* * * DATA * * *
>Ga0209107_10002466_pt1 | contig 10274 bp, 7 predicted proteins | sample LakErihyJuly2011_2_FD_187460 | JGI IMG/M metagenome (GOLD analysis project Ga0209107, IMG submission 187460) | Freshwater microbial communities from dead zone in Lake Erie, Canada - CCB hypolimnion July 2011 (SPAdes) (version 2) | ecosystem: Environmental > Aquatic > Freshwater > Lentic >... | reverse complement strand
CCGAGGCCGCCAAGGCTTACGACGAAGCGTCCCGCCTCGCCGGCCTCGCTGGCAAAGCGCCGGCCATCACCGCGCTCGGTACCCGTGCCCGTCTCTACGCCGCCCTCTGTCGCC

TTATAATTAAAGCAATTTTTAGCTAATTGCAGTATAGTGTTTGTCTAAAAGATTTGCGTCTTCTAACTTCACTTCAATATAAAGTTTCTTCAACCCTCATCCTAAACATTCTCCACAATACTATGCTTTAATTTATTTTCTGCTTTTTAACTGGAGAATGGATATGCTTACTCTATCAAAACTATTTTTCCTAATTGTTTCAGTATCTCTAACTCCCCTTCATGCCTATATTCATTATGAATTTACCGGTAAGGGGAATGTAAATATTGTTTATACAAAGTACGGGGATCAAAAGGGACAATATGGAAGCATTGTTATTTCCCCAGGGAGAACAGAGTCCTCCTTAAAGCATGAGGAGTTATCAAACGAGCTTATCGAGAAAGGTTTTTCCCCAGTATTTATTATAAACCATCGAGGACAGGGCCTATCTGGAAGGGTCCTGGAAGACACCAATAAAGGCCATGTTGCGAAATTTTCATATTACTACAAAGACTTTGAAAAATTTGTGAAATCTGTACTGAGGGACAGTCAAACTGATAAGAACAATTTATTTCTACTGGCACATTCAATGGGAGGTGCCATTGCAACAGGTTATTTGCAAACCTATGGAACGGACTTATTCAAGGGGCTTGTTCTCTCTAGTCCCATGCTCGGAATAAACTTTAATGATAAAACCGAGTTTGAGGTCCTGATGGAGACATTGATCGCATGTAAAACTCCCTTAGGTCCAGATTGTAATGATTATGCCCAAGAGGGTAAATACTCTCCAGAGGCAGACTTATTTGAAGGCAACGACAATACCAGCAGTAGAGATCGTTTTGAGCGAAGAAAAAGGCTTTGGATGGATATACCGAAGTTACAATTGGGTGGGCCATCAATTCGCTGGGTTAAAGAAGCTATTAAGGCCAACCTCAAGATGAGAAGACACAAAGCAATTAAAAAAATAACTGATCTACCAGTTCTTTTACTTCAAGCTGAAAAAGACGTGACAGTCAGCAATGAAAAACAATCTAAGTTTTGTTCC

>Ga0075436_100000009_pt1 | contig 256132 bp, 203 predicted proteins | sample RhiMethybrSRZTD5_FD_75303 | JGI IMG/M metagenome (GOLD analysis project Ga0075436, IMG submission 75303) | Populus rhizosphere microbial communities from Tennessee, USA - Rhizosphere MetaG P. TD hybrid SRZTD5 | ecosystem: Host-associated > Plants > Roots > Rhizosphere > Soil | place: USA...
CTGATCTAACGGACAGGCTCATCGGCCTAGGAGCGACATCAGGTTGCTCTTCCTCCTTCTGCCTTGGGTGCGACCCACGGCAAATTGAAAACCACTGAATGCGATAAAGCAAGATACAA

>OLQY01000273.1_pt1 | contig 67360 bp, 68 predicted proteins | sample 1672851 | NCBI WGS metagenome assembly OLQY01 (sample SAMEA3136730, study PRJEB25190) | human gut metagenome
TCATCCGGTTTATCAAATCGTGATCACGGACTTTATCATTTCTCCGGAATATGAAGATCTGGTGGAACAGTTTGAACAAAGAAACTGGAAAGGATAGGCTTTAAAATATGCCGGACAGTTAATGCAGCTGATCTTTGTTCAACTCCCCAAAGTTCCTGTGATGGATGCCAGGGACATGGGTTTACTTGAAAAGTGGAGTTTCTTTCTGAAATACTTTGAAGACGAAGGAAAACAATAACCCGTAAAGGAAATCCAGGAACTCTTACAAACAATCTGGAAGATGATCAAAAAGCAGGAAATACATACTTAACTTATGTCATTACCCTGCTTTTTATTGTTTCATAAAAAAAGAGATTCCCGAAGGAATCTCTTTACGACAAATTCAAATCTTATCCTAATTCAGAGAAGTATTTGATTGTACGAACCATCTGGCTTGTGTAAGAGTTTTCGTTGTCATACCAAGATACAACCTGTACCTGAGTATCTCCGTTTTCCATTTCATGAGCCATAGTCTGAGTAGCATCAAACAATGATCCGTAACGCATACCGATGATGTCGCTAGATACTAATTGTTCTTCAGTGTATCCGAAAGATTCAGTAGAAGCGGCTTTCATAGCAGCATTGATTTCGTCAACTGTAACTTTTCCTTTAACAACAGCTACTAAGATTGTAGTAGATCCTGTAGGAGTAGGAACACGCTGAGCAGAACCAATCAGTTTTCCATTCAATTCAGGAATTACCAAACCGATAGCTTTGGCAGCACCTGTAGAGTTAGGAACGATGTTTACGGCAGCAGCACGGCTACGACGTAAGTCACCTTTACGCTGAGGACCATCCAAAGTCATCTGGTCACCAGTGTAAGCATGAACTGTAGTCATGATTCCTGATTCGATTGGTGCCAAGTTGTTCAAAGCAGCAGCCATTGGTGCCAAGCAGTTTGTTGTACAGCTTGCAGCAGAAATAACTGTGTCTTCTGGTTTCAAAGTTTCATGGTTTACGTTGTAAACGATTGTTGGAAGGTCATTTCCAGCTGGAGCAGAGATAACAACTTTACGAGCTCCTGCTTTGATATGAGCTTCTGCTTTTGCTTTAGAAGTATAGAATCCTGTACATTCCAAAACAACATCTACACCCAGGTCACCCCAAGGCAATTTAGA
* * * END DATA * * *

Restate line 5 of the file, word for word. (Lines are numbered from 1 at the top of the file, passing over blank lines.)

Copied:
CTGATCTAACGGACAGGCTCATCGGCCTAGGAGCGACATCAGGTTGCTCTTCCTCCTTCTGCCTTGGGTGCGACCCACGGCAAATTGAAAACCACTGAATGCGATAAAGCAAGATACAA